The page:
tho chairman's right sat Mr. Haskins,
who was kept quite busy during the
eveuing in responding to the numerous toasts of his health. The touts
of " The Queen and Royal Family "
aud "The Governor-General'' having
been druuK, Mr. T, .M. Hamilton'
responded on behalf of the "Army,
Navy aud Volunteers." Mr. Hamilton, who is an old timer and a fluent
speaker, delighted the conipauy
with some reminiscences of Cariboo
aud Victoria way back in the sixties.
The toast of " Revelstoke " was replied to by Mr. W. M. Browu aud
Mr. F. B, Wells. Mr. H. Bourne
gave "The C. P. R.," which was
responded to by Mr, I, T. Brewster.
" The Kootenny Slar and its Editor "
was accorded musical honors, for
which the editor returned thanks.
Tlio tonst of " Bourne Bros," was
responded to by Mr, 11. J, Bourne.
Every gentleman present wus toasted
wiih nnijiciil honors. We had in-
tendi-d to give the proceedings in
full, bat our space will uot permit.
A humorous recitation waa given by
Mr. E, W. Northey and songs wore
contributed by Messrs. Guy Barber,
J. Sutherland, H. A. Urown, Piper
and 11. Chapman, Mr. Buskins proposed "The Ladies, ' and then the
National Anlhem and "Auld Lang
Syne" brought a most convivial occasion to a close somewhere about
3 a.m.
The old schoolhouse is almost a
tiling of the past. Au extension to
the newer part will bo put up
during the next week, weather permitting. The uew building will bo
better fitted for service, being 32 ft.
by 20 ft, und will be known in future
as the Brush} terian Chinch. It is expected the first service will bo held
on April 3rd, and au opening social
will he given, for the purpose of
defraying expenses, As it will bo
built outirely by volunteer labor it
is hoped there will be no debt after
the meeting, Certain parties promise
that the social shall bo an interestiAg
item in tho winter of 1892,
F. McOaiithv   - -   -    Prop.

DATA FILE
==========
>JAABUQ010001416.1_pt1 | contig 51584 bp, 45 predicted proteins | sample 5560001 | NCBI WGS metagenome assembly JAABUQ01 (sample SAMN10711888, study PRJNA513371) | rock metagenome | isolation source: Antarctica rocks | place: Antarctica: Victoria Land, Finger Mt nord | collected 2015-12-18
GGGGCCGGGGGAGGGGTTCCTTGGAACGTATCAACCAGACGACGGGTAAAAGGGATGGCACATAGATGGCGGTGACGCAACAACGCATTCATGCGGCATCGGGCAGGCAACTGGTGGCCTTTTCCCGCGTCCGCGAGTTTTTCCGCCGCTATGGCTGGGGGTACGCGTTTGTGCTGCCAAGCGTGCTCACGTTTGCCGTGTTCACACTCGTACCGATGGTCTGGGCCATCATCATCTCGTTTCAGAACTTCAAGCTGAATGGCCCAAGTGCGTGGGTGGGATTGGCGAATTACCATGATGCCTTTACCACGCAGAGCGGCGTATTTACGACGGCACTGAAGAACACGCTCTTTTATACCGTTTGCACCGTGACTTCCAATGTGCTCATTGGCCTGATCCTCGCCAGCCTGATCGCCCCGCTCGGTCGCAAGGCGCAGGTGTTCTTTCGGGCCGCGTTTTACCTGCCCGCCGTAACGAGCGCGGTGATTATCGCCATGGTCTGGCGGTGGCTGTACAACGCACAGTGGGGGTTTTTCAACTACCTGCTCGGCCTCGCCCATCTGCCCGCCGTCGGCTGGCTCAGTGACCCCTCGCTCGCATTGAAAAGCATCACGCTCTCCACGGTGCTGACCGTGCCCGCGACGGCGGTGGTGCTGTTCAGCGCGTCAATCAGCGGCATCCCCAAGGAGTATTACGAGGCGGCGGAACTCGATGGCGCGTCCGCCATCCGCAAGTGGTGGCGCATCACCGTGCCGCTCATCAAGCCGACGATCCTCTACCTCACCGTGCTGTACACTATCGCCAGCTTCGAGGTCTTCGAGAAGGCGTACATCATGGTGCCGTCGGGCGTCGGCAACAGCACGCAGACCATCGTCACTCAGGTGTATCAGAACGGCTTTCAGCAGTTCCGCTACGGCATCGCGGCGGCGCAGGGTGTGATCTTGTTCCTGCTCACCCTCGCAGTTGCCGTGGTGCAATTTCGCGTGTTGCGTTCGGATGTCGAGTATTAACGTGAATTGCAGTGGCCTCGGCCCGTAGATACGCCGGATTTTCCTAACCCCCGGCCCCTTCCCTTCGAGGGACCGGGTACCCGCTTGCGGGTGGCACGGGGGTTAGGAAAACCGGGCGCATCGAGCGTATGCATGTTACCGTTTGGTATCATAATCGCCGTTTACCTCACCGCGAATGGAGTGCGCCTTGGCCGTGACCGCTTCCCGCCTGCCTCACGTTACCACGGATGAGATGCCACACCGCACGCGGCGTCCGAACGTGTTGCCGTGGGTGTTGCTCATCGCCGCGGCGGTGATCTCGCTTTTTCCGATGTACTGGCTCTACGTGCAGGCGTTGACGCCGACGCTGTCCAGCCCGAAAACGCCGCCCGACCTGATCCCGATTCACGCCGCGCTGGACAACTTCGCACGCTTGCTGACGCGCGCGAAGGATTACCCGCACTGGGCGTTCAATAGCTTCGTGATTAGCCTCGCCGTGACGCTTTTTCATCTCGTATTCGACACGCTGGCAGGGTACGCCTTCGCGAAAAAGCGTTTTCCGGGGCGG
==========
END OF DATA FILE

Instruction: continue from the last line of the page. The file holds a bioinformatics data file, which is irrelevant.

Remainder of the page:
First-class Temperance House.
Board and Loosing ��5 Per Week.
meals, 25c,     iicns 25c.
This hotel is situated convenient to tho
station, is comfortably furnished, aud
affords first class aooommodation.
Royal Mail Liues,
From Halifax
PARISIAN... Allan Lino...April 16th
MONGOLIAN        " April 30th
OREGON..Dominion Lino.,April Oil;
SA11NIA " April 23rd
From Boston
LAKE HUBONBeaver Line.April lllh
LAKE ONTARIO      "       April 21st
From New York
Allan State Line.
OERM A NIC. White Star Line. April Gtli
TEUIONIC " April 13th
BRITANNIC " April 30ih
Cabin $10, ��15, $50, ��00, $70, ��80 upwards,
Intermediate. ��25 ; Steerage, ��20.
Passengers tick, ted   through   to all
points in Great Britain and Ireland, and
at specially low rales to all parts of the
European continent,
Prepaid passages arranged from all
Apply to nearest steamship or railway
agent; to
I. T. Brewster,
Agent, Revi*TjStoke ;
or to BojiKiiT Kerb, General Passenger
Agent, Winnipeg.
t    X   J,UUV'J,AV..
All kinds of Turned and Scroll Work
done neatly uud promptly,
at light prices.
Jobbing' Work a Specialty,
about Seeds. We will send
you Free our Seed Annual
tor iSij2, which tells
We Illustrate and give
prices in this Catalogue,
which Is handsomer than
ever. It tells
P-l**'jp"Sff **(MS*"If
Write for it to-day.
B V T C ll E R S
to    IJ,
In jii-oii/.o I.cIUts. ,
Mr. Brown, di ntist, will be al tbe
Columbia House until .'
Charles Pinnies, Louis  Belen "i .".
James Emery and John  Ch
startod down the rivor by boat lusl
Sunday morning for Ni Ison.
On aocount of mud-slides, snow-
slides and the trainmen's strike, il e
trains on the 0, P, 1!., both oast-
bound and westbound, have beon
ii in (ive to fifteen hours late for
the past week.
On Tuesday evening next the
Juvenile Tonplars will hold a social
and concert in tho Schoolroom, a
first-class programme having beon
prepared, Chair to bo takon at 7.30
by Kev. C, Ladner. Collection at